Though we are yet to see the real-world performance of the new A16 Bionic, it’s a safe bet that it will be one of the fastest smartphone processors, and should be considerably better than the A15 Bionic that it replaces. That said, it must be noted that the A15 Bionic is no slouch by any stretch of the imagination, and it will be a solid smartphone chipset for a few more years to come.

iPhone 14 Pro’s Dynamic Island

We’ve been talking about it all through this article, so what is Dynamic Island after all? Well, thanks to the new pill + hole cut out in the iPhone 14 Pro’s display, Apple has come up with a whole new set of UI elements and user interactions that make the iPhone appear a lot more intuitive, user-friendly, and in my opinion, makes the pill not only acceptable, but downright desirable.

What’s more, the Dynamic Island will allow users to tap and hold to access a quick widget of sorts to control the app that’s running in the island. This means you can easily control things like music, podcasts, timers, etc., without having to leave the app you’re working in. The Dynamic Island takes different shapes depending on the information being displayed in it.

It also appears to replace pop-downs such as the ones that come when you move the alert slider, connect AirPods, etc. These prompts will now show up in the Dynamic Island on the iPhone 14 Pro, which should make them feel less intrusive than they are right now.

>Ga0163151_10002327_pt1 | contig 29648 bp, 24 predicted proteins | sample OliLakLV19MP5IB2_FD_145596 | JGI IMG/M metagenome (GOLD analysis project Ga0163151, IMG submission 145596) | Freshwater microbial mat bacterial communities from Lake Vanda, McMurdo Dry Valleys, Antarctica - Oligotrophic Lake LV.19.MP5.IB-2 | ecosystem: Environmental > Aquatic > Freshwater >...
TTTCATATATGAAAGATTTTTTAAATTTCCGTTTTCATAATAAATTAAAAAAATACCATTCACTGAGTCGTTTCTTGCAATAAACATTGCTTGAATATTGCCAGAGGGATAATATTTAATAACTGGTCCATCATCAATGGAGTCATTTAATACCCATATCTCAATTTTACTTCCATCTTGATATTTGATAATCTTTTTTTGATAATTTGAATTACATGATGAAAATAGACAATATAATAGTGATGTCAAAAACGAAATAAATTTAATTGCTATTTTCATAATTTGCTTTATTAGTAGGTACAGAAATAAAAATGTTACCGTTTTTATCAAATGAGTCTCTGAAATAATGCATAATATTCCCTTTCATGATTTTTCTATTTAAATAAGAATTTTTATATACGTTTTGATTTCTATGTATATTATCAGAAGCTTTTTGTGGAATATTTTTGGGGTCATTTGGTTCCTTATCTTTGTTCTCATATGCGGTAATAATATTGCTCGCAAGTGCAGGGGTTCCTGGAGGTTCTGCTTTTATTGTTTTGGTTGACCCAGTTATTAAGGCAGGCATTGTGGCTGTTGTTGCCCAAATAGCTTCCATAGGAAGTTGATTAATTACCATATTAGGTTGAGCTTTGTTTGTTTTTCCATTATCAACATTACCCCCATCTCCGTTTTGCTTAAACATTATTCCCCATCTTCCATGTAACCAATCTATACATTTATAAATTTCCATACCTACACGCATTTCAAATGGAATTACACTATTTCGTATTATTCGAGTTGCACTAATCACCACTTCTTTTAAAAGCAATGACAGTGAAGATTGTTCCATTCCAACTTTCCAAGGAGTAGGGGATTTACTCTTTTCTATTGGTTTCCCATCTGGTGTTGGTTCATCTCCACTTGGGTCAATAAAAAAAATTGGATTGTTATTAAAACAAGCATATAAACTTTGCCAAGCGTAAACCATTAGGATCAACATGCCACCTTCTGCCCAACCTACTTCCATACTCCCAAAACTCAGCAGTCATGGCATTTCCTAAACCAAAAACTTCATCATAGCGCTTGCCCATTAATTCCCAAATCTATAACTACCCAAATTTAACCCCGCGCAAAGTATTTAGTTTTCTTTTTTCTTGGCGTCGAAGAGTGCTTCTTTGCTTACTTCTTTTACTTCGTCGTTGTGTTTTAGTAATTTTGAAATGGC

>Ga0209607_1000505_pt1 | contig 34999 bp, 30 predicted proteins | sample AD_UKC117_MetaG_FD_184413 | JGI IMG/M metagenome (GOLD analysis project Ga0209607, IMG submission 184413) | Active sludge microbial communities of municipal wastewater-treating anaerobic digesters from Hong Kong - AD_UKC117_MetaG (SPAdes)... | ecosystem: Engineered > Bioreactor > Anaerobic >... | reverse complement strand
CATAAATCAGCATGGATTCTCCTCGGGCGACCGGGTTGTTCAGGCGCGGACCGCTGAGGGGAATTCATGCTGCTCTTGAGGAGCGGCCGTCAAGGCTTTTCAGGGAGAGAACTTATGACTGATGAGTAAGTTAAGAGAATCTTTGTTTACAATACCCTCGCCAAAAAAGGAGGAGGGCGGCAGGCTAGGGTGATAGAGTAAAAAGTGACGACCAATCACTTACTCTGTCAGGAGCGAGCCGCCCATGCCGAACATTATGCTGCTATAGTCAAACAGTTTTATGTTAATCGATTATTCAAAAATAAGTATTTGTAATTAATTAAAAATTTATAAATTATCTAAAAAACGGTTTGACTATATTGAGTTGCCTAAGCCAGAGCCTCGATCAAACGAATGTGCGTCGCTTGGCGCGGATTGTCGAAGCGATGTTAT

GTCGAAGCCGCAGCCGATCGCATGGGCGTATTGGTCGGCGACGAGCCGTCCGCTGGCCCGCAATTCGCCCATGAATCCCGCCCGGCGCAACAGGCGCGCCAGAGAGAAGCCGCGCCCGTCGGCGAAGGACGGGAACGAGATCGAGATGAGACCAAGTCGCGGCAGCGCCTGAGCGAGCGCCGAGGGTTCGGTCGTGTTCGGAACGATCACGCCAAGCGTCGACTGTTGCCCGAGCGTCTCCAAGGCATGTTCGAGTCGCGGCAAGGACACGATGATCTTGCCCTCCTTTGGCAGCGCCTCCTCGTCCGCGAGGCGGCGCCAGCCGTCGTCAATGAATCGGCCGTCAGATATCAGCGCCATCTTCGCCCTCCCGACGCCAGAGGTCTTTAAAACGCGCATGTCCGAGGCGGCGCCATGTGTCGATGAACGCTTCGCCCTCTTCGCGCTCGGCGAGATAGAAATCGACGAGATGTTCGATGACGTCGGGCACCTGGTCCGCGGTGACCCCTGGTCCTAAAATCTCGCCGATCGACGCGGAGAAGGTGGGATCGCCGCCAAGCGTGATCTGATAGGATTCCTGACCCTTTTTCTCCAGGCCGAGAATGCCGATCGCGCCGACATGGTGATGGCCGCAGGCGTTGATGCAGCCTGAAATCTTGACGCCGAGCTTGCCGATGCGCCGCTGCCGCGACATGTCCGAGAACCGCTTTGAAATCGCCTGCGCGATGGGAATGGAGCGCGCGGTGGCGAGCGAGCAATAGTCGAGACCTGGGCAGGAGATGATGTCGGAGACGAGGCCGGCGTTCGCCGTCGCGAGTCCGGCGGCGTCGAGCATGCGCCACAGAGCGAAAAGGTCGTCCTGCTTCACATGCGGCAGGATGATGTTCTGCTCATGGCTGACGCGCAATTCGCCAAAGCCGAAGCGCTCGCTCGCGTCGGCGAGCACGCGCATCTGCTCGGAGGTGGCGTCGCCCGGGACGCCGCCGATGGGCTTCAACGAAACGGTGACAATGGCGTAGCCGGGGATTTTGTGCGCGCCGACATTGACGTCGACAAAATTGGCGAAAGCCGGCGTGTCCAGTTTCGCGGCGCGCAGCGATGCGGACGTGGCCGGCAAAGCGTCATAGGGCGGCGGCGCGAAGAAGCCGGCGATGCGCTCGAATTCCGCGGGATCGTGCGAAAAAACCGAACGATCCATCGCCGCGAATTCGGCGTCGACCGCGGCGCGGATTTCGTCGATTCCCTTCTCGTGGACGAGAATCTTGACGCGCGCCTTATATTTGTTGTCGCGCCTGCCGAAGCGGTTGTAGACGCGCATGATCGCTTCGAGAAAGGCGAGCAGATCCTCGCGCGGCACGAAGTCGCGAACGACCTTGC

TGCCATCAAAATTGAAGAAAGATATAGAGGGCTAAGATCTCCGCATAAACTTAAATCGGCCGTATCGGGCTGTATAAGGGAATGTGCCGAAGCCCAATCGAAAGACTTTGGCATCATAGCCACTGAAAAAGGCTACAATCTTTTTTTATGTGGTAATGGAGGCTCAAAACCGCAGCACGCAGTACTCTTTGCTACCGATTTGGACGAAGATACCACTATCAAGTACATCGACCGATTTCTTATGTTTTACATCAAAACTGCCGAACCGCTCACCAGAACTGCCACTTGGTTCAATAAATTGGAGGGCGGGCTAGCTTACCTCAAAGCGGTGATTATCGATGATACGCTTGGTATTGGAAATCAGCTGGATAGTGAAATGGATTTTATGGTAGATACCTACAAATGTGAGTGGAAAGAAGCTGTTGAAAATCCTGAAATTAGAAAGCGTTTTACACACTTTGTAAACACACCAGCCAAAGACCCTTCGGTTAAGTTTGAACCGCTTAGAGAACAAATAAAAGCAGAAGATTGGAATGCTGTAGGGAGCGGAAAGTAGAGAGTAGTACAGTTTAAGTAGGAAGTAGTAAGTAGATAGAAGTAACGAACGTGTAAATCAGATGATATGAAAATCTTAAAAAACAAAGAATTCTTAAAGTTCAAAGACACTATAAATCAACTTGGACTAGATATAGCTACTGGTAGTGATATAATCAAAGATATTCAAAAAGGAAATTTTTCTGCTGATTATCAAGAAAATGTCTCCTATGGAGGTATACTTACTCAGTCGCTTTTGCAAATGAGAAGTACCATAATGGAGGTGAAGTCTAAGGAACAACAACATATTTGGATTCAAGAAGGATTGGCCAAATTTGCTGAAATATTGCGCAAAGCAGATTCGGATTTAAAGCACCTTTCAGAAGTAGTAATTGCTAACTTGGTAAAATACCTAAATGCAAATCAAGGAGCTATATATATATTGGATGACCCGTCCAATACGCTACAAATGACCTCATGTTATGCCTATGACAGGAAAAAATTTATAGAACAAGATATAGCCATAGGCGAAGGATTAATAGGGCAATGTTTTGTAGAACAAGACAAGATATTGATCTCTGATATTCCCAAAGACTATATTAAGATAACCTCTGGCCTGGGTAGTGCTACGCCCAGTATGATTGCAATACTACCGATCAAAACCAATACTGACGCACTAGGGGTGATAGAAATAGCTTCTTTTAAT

Cameras

Moving on to the cameras, the iPhone 14 Pro brings improvements on this front as well. The primary camera set up in the new iPhone features a 48MP main camera, paired with a 12MP + 12MP ultra wide and telephoto lens. This 48MP main camera does quad-pixel binning, so by default you’ll get 12MP photos, but it will capture more light. Also, the phone uses a crop of the same sensor to get a 2x zoom option as well.

On the other hand, the iPhone 13 Pro featured a 12MP triple rear camera set up, and no 2x zoom button (though you could digitally zoom in with the zoom dial).

Dual SIM and eSIM

iPhones have had dual SIM support for a while, with a nano SIM + eSIM configuration in most countries. However, with the iPhone 14 Pro, Apple is removing the SIM tray from US models of the iPhone. This means that US customers will only be able to use an eSIM in the iPhone 14 Pro.

The iPhone 13 Pro, on the other hand, had a SIM tray which could hold a nano SIM card, and support for an additional eSIM as well.

Pricing

The iPhone 14 Pro has been launched at $999 for the base 128GB variant, while the iPhone 14 Pro Max is priced at $1099 for the base 128GB variant. This is good, because Apple has kept the pricing for the new iPhones the same as last year, even though there were some rumours that the price of the new iPhone 14 Pro might go up by a slight margin.

In India, the iPhone 14 Pro is priced at Rs. 1,29,900 while the iPhone 14 Pro Max is priced at Rs. 1,39,900. The iPhone 13 Pro last year, was launched in India at Rs. 1,19,900 while the iPhone 13 Pro Max was launched at Rs. 1,29,900.

iPhone 14 Pro: Should You Upgrade?